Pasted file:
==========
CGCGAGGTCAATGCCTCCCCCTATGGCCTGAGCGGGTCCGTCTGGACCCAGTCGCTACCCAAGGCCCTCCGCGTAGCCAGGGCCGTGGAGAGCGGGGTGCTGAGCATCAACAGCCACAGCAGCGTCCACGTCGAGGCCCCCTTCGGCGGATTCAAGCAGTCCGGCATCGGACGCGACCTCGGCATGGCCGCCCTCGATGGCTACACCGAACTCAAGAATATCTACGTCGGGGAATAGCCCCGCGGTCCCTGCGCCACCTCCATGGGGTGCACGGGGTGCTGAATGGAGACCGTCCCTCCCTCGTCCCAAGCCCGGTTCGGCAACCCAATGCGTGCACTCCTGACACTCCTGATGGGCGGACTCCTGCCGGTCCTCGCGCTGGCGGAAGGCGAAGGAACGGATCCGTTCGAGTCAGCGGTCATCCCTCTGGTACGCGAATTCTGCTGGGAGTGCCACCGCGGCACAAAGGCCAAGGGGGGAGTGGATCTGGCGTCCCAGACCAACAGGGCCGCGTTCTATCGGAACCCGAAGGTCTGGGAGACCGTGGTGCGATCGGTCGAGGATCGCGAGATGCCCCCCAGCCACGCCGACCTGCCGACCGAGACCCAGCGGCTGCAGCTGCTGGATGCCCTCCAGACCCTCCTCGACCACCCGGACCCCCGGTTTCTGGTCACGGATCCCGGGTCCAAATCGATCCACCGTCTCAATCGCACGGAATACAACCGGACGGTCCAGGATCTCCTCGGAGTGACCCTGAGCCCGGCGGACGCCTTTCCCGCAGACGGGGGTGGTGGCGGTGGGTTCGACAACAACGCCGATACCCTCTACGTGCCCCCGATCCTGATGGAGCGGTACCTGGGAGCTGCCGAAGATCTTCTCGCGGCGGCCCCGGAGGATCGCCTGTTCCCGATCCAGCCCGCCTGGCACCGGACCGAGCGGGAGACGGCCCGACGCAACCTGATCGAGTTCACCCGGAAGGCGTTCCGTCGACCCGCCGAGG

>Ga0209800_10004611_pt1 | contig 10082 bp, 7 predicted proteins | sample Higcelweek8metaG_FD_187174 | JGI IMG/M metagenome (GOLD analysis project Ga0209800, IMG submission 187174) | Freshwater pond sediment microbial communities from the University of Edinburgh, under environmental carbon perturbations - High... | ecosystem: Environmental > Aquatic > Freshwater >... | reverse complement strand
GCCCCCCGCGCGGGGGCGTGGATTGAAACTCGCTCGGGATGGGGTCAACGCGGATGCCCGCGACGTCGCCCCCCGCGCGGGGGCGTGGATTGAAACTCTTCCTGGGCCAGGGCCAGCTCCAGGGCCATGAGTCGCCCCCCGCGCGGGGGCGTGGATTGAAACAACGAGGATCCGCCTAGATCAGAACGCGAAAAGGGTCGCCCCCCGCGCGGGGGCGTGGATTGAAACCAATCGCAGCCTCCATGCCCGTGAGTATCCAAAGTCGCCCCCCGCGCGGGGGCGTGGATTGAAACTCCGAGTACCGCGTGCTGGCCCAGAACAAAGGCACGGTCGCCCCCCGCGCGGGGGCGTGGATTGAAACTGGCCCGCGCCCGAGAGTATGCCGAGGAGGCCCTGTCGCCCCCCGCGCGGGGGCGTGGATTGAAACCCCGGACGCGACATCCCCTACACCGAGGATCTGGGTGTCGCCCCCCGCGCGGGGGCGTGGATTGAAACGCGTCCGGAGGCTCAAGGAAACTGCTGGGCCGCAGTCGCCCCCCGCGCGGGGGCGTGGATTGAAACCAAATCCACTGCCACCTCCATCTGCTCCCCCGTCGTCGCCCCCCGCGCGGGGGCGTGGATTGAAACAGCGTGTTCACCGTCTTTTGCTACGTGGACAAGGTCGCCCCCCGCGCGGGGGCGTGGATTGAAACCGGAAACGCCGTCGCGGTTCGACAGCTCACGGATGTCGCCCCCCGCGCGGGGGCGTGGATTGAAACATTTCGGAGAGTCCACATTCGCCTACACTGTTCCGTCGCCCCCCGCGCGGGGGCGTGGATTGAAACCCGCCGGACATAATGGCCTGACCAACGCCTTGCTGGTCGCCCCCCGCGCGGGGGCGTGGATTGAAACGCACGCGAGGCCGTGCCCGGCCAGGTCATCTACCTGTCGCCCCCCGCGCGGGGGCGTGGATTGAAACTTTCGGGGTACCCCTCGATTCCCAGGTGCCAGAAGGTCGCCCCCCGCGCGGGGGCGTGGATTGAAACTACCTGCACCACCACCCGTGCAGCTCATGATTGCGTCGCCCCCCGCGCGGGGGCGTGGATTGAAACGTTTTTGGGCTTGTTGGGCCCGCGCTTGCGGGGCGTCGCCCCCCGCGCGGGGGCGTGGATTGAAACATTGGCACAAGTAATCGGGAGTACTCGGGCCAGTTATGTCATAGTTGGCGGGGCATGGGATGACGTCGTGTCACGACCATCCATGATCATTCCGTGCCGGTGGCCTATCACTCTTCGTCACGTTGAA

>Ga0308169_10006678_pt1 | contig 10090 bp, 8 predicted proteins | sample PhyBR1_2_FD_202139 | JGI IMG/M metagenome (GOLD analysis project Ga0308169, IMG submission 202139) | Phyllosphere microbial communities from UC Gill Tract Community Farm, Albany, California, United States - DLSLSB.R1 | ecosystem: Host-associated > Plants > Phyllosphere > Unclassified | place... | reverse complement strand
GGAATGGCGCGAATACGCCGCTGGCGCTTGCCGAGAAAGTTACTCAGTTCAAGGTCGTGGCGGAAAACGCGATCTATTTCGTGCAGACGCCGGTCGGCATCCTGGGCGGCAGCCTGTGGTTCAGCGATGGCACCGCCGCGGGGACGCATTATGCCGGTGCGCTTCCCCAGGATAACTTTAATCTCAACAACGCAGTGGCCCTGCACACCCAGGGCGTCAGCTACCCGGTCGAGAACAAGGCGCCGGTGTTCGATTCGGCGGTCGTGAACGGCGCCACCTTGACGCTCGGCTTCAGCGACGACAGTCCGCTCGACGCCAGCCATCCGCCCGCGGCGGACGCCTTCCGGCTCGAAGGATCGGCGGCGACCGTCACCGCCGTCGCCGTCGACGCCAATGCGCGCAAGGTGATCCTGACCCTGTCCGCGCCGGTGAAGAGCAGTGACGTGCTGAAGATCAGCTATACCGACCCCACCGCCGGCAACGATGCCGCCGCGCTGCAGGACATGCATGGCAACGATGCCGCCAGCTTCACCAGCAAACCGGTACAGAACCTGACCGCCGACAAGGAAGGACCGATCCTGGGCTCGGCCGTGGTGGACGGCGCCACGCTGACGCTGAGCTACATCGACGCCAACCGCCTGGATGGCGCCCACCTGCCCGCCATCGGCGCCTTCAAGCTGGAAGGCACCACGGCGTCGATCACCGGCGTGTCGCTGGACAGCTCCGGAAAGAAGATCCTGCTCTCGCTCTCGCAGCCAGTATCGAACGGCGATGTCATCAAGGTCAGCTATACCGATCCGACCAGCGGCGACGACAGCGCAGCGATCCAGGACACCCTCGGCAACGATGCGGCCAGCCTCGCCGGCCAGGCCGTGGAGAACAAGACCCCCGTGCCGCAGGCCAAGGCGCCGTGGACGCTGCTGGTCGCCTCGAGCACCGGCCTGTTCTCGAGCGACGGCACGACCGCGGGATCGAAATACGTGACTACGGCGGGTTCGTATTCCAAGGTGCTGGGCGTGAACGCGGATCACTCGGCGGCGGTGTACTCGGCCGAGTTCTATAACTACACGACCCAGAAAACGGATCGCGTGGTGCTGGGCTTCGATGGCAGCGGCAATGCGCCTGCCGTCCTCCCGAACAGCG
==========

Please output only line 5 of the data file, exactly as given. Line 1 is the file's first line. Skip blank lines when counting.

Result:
GGAATGGCGCGAATACGCCGCTGGCGCTTGCCGAGAAAGTTACTCAGTTCAAGGTCGTGGCGGAAAACGCGATCTATTTCGTGCAGACGCCGGTCGGCATCCTGGGCGGCAGCCTGTGGTTCAGCGATGGCACCGCCGCGGGGACGCATTATGCCGGTGCGCTTCCCCAGGATAACTTTAATCTCAACAACGCAGTGGCCCTGCACACCCAGGGCGTCAGCTACCCGGTCGAGAACAAGGCGCCGGTGTTCGATTCGGCGGTCGTGAACGGCGCCACCTTGACGCTCGGCTTCAGCGACGACAGTCCGCTCGACGCCAGCCATCCGCCCGCGGCGGACGCCTTCCGGCTCGAAGGATCGGCGGCGACCGTCACCGCCGTCGCCGTCGACGCCAATGCGCGCAAGGTGATCCTGACCCTGTCCGCGCCGGTGAAGAGCAGTGACGTGCTGAAGATCAGCTATACCGACCCCACCGCCGGCAACGATGCCGCCGCGCTGCAGGACATGCATGGCAACGATGCCGCCAGCTTCACCAGCAAACCGGTACAGAACCTGACCGCCGACAAGGAAGGACCGATCCTGGGCTCGGCCGTGGTGGACGGCGCCACGCTGACGCTGAGCTACATCGACGCCAACCGCCTGGATGGCGCCCACCTGCCCGCCATCGGCGCCTTCAAGCTGGAAGGCACCACGGCGTCGATCACCGGCGTGTCGCTGGACAGCTCCGGAAAGAAGATCCTGCTCTCGCTCTCGCAGCCAGTATCGAACGGCGATGTCATCAAGGTCAGCTATACCGATCCGACCAGCGGCGACGACAGCGCAGCGATCCAGGACACCCTCGGCAACGATGCGGCCAGCCTCGCCGGCCAGGCCGTGGAGAACAAGACCCCCGTGCCGCAGGCCAAGGCGCCGTGGACGCTGCTGGTCGCCTCGAGCACCGGCCTGTTCTCGAGCGACGGCACGACCGCGGGATCGAAATACGTGACTACGGCGGGTTCGTATTCCAAGGTGCTGGGCGTGAACGCGGATCACTCGGCGGCGGTGTACTCGGCCGAGTTCTATAACTACACGACCCAGAAAACGGATCGCGTGGTGCTGGGCTTCGATGGCAGCGGCAATGCGCCTGCCGTCCTCCCGAACAGCG